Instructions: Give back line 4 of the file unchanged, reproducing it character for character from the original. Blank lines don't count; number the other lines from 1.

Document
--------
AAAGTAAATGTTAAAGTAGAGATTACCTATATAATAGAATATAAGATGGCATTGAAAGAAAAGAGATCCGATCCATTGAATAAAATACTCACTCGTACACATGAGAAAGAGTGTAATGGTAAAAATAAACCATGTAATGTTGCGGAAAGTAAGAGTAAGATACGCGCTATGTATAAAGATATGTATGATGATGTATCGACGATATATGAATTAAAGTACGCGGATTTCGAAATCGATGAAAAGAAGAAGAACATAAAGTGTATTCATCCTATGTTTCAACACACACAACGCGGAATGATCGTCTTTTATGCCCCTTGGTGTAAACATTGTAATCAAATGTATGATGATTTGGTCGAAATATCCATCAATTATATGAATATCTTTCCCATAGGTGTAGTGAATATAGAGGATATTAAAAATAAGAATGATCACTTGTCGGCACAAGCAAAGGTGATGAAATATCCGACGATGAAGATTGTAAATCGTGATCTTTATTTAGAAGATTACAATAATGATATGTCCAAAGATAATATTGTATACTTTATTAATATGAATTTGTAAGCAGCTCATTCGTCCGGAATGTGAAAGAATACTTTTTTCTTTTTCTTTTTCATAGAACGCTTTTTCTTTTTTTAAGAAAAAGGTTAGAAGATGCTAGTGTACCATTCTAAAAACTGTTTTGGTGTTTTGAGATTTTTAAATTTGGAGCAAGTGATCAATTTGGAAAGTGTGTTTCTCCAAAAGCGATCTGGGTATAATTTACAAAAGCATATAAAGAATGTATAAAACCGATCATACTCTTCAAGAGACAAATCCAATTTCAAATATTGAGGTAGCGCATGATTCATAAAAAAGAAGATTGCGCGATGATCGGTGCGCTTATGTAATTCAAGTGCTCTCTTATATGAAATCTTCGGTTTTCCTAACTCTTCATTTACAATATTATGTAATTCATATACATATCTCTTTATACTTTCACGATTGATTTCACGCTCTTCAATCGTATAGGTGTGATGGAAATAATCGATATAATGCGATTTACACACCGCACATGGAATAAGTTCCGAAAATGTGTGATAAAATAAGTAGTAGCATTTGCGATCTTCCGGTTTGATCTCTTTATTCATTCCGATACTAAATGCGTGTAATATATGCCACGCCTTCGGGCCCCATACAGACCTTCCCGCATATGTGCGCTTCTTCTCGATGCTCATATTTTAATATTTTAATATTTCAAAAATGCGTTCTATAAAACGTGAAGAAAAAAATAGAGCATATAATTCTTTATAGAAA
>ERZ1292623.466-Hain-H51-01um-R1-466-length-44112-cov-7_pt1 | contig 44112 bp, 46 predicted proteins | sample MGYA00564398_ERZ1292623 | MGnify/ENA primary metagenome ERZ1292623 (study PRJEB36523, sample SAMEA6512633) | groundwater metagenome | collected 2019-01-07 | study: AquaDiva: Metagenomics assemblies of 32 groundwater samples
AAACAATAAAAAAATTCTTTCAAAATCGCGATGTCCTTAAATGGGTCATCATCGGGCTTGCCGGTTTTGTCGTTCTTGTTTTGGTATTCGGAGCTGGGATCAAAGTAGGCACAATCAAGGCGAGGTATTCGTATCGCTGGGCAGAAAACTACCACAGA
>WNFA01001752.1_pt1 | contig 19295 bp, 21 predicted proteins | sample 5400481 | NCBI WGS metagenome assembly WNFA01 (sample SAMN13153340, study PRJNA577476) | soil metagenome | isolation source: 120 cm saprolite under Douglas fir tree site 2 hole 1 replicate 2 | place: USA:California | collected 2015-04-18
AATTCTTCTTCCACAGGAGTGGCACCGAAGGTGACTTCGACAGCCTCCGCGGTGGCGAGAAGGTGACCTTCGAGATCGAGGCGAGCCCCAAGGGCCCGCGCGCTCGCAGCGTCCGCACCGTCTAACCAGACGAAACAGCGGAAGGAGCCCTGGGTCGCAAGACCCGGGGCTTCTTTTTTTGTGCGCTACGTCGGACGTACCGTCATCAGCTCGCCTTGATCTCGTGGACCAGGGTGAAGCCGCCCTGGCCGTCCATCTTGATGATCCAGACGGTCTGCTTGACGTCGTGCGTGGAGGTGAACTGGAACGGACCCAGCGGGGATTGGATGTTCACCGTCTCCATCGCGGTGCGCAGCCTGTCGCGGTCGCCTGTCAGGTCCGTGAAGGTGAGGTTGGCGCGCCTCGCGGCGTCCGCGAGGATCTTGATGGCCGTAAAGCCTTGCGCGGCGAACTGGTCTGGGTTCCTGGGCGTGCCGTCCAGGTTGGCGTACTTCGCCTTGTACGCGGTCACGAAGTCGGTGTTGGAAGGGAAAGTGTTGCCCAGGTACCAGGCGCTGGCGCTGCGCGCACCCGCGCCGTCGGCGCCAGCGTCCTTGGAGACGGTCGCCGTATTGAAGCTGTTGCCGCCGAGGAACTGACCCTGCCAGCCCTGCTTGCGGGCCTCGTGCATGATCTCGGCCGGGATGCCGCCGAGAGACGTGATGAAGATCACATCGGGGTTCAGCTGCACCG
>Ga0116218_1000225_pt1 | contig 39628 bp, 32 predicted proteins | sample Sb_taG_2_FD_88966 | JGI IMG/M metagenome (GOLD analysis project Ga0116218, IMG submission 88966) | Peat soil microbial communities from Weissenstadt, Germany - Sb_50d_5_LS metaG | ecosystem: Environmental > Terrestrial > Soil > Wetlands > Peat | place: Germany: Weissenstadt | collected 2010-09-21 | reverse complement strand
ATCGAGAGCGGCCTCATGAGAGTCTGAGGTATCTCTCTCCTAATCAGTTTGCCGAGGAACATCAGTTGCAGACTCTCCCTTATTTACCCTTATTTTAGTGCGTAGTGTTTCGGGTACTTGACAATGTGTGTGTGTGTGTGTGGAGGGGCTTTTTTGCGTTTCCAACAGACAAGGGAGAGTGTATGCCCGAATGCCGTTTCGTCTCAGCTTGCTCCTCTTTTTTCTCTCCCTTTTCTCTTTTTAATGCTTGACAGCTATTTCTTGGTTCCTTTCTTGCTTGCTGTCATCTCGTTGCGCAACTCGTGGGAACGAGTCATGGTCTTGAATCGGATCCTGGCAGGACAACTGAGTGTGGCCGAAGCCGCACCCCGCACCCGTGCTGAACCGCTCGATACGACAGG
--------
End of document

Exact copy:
>WNFA01001752.1_pt1 | contig 19295 bp, 21 predicted proteins | sample 5400481 | NCBI WGS metagenome assembly WNFA01 (sample SAMN13153340, study PRJNA577476) | soil metagenome | isolation source: 120 cm saprolite under Douglas fir tree site 2 hole 1 replicate 2 | place: USA:California | collected 2015-04-18